Monday, January 9, 2017
MALTA STAR-THISTLE INVASION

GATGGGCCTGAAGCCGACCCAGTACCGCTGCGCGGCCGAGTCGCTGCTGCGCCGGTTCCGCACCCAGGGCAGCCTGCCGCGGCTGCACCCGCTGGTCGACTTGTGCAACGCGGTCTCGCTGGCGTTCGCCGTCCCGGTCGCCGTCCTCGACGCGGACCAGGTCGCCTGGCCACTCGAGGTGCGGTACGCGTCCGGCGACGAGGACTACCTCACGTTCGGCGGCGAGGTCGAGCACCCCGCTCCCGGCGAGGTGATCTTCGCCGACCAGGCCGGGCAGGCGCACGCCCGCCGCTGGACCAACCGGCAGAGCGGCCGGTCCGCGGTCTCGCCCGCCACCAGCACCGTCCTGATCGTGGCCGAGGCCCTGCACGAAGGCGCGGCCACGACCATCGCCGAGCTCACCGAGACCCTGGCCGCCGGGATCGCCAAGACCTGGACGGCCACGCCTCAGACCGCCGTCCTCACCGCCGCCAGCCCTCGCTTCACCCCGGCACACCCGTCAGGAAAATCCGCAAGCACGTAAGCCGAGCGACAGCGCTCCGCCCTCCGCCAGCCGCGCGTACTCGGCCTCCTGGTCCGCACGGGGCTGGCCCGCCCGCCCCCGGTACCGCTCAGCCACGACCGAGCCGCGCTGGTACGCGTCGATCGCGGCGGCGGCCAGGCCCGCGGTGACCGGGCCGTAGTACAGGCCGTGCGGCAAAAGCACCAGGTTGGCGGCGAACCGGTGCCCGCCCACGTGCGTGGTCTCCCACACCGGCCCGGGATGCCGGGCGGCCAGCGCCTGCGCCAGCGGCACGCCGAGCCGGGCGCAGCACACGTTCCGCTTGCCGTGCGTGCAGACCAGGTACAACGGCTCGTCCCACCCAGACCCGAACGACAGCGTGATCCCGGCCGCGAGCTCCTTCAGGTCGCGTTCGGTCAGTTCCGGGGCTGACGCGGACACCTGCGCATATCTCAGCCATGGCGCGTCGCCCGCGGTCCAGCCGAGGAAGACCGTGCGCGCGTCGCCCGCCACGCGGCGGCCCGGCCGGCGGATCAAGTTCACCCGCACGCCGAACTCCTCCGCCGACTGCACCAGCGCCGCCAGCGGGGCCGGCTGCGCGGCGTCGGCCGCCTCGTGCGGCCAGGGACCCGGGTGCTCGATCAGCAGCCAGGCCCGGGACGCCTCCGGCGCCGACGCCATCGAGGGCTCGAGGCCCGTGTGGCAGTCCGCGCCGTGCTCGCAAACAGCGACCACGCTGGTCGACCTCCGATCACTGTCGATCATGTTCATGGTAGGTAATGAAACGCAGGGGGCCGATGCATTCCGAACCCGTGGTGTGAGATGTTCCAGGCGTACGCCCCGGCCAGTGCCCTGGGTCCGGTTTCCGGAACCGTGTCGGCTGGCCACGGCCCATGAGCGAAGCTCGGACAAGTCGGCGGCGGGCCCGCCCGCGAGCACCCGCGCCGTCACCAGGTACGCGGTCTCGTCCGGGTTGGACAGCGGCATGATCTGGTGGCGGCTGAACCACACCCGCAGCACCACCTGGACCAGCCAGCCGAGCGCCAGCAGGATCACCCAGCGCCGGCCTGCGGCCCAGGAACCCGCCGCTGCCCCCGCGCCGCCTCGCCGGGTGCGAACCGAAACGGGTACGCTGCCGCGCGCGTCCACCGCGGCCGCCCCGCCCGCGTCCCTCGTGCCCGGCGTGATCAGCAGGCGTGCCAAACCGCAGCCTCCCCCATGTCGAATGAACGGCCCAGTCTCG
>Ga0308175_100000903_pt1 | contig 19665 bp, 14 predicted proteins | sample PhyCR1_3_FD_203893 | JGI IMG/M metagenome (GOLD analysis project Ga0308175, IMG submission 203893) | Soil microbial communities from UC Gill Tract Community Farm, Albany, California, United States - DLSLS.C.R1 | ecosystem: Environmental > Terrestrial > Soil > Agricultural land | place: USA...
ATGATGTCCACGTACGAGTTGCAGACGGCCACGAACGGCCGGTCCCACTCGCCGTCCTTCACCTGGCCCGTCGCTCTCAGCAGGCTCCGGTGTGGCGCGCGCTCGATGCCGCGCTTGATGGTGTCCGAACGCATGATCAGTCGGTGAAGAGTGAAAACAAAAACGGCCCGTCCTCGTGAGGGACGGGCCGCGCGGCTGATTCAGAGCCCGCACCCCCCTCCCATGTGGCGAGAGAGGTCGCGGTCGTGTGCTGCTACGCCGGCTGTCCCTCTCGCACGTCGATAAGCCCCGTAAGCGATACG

MALTA STAR-THISTLE INVASION Malta star-thistle (Centaurea melitensis L.) was first found in Eddy County around 2003 or so along the truck by pass in Carlsbad. I carry a hoe in the truck for such occurrence and have rouged out a number of new invasive weed when I see them. I was too late for this one however; I did rouge out a patch only to find 20 or more patches down the highway. Since that time this weed has been the target of the Eddy County weed management group who have done their very best to stop this weed. The fact it has taken 13 years for it to become a major concern is a testament to their work. But like the Russian thistle (tumble weed) it can now be found in the just about everywhere in the county and is moving from disturbed site such as road sides into fields and landscapes. It is a winter annual with a spiny yellow flowered head that reaches about 3 feet higher but under good growing condition can reach 4 feet. The spins are less than an 1.5 inches, which distinguishes it from its cousin yellow star-thistle. It reproduces by seed and can produce 1-60 seeds per flowering head. The leaves are withered usually by flowering time. This is a tricky weed though. It germinates in the fall, like the mustard, as soon as it has two true leaves it bolt and send up one flower that will have 1-5 seed in all less than 3 inches tall. So it is difficult to mow this flower off and it a guaranteed species survival for another year or more. There have been six biological control insects released for yellow star thistle. These insects feed on the seed thus reducing seed production. It is a wait and see if they can also help with Malta, so far as I know we don’t have any in the state yet. Chemical control if applied at the right time of year works well. The systemic herbicides clopyralid or picloram work well when applied between December and April in rangeland or roadside applications. These chemicals will kill trees and other desirable broad leaf plants. Once the flower is set, chemical application don’t do the job. In alfalfa fields the use of the mustard herbicides when there are mustard weed present may help. Clorpyralid and picloram will kill alfalfa and other perennial broad leaf plants like pecan trees, so you cannot use them. Sheep and goat like to graze this weed until it gets the spiny flower. It has no toxic effect but once the spine form they can lodge in the mouth and tong causing problems; however most animals will not try it. Cattle don’t seem to have any desire to feed upon it at any stage. This weed is almost imposable to control by mechanical methods. For homeowner in landscape situations all you can do is hoe of cut the tops off catching the seed head and disposing them in a dumpster, but as described earlier there are those survival seeds that are produced without much notice. Because of flooding in the past there is a lot of seed in the fields and if you do not spry for mustard it will get worse. The seed will not germinate until late fall. You can control the mustard and this weed too hopefully with good applications. Subscribe to Eddy County Ag news at: http://nmsueddyag.blogspot.com/ Eddy County Extension Service, New Mexico State University is an equal opportunity/affirmative action employer and educator. All programs are available to everyone regardless of race, color, religion, sex, age, handicap, or national origin. New Mexico State University, U.S. Department of Agriculture, and the Eddy County Government Cooperating.